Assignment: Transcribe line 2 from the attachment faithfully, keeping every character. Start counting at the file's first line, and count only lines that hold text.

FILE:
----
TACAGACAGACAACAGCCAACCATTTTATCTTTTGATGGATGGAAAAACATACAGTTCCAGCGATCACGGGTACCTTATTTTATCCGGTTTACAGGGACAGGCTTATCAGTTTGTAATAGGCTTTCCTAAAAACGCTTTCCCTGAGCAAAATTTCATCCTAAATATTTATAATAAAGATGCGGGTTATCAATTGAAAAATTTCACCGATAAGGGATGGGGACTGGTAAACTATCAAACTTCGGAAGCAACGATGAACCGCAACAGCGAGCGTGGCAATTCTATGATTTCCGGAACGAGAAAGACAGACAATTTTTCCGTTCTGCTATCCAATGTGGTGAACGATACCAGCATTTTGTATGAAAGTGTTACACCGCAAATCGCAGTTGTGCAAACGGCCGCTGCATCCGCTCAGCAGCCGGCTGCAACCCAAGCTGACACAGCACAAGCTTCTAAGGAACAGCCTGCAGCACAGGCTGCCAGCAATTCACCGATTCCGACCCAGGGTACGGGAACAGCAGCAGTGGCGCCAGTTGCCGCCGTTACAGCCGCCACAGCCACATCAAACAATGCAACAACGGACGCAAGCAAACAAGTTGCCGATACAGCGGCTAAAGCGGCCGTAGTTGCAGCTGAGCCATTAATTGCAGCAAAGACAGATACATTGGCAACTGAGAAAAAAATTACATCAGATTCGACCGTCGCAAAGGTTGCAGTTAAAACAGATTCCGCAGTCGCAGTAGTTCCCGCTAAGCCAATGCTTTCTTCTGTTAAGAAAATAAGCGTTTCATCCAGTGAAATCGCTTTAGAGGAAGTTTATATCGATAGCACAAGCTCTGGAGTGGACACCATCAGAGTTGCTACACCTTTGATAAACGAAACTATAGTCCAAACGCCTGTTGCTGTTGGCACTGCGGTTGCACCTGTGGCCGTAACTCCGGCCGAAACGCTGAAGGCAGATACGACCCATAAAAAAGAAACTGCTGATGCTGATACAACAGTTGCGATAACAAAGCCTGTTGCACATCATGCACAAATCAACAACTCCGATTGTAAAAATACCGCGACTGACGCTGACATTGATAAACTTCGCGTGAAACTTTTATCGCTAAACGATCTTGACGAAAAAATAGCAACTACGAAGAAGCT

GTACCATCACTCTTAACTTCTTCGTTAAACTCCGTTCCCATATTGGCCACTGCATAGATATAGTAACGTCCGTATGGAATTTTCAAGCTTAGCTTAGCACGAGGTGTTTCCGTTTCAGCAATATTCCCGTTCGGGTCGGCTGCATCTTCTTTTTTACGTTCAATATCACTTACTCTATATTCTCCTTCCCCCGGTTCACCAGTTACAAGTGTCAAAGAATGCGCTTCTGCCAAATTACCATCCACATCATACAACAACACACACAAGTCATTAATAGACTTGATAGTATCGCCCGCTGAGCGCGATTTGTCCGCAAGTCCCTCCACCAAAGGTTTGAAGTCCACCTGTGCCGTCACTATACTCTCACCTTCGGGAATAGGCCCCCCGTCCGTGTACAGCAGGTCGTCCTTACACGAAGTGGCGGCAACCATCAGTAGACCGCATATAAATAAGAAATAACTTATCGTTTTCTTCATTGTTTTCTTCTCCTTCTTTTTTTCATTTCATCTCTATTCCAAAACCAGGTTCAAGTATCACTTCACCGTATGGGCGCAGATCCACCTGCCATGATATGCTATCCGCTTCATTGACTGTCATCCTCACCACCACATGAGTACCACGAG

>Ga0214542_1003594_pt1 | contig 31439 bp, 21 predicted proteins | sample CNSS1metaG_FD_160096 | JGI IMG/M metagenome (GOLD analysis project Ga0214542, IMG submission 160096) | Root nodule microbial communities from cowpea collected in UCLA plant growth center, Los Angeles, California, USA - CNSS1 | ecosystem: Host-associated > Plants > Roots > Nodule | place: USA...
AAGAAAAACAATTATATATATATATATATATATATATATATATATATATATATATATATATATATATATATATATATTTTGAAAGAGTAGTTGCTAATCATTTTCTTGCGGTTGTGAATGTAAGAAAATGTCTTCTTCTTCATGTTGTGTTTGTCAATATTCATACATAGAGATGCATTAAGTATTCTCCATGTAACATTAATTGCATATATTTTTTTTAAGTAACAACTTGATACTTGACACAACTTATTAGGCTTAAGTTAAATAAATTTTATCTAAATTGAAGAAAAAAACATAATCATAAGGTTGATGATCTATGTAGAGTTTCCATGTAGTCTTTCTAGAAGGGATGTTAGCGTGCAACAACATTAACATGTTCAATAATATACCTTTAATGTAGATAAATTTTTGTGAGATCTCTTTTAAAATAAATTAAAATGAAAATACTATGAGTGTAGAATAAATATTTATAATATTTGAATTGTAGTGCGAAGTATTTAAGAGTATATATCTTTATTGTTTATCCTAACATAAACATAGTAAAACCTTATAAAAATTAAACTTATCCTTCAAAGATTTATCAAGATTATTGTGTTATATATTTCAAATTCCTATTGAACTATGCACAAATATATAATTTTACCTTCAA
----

GTACCATCACTCTTAACTTCTTCGTTAAACTCCGTTCCCATATTGGCCACTGCATAGATATAGTAACGTCCGTATGGAATTTTCAAGCTTAGCTTAGCACGAGGTGTTTCCGTTTCAGCAATATTCCCGTTCGGGTCGGCTGCATCTTCTTTTTTACGTTCAATATCACTTACTCTATATTCTCCTTCCCCCGGTTCACCAGTTACAAGTGTCAAAGAATGCGCTTCTGCCAAATTACCATCCACATCATACAACAACACACACAAGTCATTAATAGACTTGATAGTATCGCCCGCTGAGCGCGATTTGTCCGCAAGTCCCTCCACCAAAGGTTTGAAGTCCACCTGTGCCGTCACTATACTCTCACCTTCGGGAATAGGCCCCCCGTCCGTGTACAGCAGGTCGTCCTTACACGAAGTGGCGGCAACCATCAGTAGACCGCATATAAATAAGAAATAACTTATCGTTTTCTTCATTGTTTTCTTCTCCTTCTTTTTTTCATTTCATCTCTATTCCAAAACCAGGTTCAAGTATCACTTCACCGTATGGGCGCAGATCCACCTGCCATGATATGCTATCCGCTTCATTGACTGTCATCCTCACCACCACATGAGTACCACGAG